h a l f b a k e r y
If ever there was a time we needed a bowlologist, it's now.
add, search, annotate, link, view, overview, recent, by name, random
news, help, about, links, report a problem
or get an account
I want to design a map for the visually
impaired and blind. It is to help them, as
tourists, find their way around a city.
I need to 'create map substitutes that are
accessed through non-visual sensory
pathways.' (Geography Discipline
ok. This is what I have come up
A map that uses contoured paper to
show places and Braille instead of text.
That idea isn't so new. What I would
also include, that I don't think has been
done before, is remove areas of the
paper (make holes) that represent
something on the key (legend).
That's it. As you can see it's not even in
the oven yet, never mind half baked.
||this might work, holes of different shapes to represent facilities, like a P.O. or a park area.
||Yes. A star for a post office. They can
check what things are by feeling for the
holes down the page. My only worry is
the cost of getting the printers to do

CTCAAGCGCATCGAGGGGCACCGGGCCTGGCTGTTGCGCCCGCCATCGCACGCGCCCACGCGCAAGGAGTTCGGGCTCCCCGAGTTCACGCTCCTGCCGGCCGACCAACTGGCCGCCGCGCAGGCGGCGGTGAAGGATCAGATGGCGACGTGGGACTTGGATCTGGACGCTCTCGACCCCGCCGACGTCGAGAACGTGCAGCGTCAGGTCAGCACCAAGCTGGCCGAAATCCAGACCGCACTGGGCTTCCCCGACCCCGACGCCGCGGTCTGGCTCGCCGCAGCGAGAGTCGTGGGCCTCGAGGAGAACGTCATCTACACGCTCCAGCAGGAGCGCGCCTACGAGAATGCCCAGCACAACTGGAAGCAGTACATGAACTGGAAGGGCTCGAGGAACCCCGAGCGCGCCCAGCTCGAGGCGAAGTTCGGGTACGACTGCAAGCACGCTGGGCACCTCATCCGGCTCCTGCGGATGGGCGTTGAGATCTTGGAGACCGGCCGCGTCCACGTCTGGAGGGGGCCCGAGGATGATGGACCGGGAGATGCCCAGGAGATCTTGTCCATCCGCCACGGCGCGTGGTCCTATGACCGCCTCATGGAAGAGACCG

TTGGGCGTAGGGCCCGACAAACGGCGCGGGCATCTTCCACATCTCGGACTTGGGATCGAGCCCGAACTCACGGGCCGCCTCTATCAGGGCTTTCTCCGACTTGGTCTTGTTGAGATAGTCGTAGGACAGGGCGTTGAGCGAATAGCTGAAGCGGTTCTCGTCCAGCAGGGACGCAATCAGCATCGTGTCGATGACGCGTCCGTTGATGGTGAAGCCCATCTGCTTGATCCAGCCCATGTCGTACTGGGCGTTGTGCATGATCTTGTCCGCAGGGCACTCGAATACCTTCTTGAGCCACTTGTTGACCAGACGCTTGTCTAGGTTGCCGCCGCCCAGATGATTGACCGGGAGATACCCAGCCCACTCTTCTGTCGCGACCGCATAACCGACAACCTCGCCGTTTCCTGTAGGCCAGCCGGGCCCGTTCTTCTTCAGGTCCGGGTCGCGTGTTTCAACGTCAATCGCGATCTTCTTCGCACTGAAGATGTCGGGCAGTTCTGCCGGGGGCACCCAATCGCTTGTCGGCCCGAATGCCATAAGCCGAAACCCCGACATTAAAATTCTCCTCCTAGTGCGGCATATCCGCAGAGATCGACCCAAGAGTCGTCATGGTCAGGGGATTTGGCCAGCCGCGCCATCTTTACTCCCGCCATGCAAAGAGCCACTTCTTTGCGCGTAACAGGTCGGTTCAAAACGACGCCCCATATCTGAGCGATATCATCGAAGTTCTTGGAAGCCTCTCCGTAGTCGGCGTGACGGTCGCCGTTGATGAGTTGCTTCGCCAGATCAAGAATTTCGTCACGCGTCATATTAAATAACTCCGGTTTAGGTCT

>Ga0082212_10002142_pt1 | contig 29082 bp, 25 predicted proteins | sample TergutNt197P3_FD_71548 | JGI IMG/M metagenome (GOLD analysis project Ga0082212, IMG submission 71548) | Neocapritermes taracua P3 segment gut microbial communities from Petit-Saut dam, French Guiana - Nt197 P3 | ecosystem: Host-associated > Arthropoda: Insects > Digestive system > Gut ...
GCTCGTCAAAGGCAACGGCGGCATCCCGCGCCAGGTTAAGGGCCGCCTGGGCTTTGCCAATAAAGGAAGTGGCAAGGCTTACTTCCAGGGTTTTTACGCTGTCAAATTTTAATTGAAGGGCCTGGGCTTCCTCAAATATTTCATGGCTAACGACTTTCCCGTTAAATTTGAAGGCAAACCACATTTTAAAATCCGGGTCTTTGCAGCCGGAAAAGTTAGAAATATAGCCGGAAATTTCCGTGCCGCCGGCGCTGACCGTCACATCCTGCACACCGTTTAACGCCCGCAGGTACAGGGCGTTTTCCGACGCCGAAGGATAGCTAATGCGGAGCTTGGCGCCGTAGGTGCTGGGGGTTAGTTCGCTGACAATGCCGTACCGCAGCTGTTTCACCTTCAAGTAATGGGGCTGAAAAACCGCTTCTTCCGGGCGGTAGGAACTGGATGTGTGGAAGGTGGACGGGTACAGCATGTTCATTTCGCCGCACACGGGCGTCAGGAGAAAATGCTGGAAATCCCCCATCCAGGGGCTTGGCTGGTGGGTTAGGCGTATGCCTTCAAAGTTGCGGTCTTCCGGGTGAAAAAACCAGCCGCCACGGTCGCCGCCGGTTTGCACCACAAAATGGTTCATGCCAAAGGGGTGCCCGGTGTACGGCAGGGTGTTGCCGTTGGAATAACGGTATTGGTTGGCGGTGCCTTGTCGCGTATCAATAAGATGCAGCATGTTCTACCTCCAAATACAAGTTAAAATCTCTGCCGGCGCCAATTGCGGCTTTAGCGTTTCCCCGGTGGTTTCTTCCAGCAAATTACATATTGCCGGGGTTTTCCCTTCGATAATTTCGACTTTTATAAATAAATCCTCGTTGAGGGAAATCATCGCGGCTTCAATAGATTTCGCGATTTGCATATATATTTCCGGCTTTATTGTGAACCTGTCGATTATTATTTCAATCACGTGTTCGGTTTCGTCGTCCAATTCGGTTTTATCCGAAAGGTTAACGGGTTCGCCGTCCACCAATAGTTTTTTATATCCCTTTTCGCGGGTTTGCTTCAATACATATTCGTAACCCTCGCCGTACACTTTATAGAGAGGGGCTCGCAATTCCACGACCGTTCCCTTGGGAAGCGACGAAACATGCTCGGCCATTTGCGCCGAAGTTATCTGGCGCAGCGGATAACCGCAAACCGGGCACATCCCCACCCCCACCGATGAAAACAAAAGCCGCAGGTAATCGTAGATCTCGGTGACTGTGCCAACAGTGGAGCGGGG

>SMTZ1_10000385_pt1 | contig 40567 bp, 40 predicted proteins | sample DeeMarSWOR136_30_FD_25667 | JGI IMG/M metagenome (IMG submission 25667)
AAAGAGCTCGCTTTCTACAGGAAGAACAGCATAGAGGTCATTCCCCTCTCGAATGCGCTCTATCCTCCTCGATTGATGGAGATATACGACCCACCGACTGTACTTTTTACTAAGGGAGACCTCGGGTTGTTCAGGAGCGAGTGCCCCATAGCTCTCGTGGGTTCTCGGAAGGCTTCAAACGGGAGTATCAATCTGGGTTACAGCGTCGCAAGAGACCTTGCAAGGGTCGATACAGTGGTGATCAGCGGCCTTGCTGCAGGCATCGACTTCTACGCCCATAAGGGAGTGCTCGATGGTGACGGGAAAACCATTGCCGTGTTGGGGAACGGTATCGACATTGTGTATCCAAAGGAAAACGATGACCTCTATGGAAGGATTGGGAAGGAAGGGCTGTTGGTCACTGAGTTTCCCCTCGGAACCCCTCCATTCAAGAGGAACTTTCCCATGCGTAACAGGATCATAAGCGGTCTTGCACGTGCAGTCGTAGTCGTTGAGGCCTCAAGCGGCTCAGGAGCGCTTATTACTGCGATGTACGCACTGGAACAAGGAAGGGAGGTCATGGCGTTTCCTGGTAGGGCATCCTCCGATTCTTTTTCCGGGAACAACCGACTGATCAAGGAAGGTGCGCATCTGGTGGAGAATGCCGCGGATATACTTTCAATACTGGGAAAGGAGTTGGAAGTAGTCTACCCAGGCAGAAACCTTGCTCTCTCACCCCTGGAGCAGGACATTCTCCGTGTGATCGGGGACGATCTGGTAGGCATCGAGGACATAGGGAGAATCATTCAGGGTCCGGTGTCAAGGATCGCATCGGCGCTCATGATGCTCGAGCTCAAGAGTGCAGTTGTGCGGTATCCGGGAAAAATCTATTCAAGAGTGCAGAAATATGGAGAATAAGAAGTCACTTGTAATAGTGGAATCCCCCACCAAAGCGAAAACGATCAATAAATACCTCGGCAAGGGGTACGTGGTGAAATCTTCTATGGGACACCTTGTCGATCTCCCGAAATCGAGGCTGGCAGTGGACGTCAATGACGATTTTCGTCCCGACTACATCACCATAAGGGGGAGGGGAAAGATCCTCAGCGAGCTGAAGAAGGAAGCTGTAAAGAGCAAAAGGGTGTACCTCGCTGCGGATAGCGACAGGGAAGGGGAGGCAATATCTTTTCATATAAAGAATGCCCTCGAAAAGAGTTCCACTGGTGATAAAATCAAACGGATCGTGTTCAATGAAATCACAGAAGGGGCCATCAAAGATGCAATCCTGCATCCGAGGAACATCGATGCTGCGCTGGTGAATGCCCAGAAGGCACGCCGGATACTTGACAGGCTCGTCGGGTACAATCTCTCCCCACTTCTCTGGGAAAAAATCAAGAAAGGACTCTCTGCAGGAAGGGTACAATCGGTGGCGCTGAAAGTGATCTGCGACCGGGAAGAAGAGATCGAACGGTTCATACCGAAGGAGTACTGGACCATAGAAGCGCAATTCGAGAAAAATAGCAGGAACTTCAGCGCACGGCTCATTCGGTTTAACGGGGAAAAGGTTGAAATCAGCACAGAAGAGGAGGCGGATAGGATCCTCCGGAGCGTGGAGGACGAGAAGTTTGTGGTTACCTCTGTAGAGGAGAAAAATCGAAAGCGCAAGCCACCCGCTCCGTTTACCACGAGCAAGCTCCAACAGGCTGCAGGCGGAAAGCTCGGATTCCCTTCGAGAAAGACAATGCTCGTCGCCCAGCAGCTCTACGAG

this. Maybe there is a better idea? or
way to do it?
||speaking GPS systems exist now.
||I would think that if the manufacturer is putting Braille on the map, that these other symbols would be done in relief during the same process. Though, holes might be a way to extend the symbol set. Is it as easy to determine the shape of a hole as it is to read the Braille bumps? It seems to me that it wouldn't, but I can't read Braille either.
||GPS is another area to look at. However,
it is expensive for just a day trip.
||I was thinking along the lines of lending
the GPS system from the library or
||However, I want to explore the low-tec
solution to the problem first.
||half -- your right about the holes, I just
tried it and they need to be big and
obvious. A star and square can be
||But, I dont have a visual impairment and
I'm not blind. I believe the user (braille
competent reader) will be more capable
of identify things with their fingers.
||Putting the appropriate data in braille onto a map would be feasible. The usability issue would be in orienting the user and the map correctly to the environment. Would be possible to know where you are but not necessarily which direction you are facing and is the map facing the same way. Overcome this and it's a winner.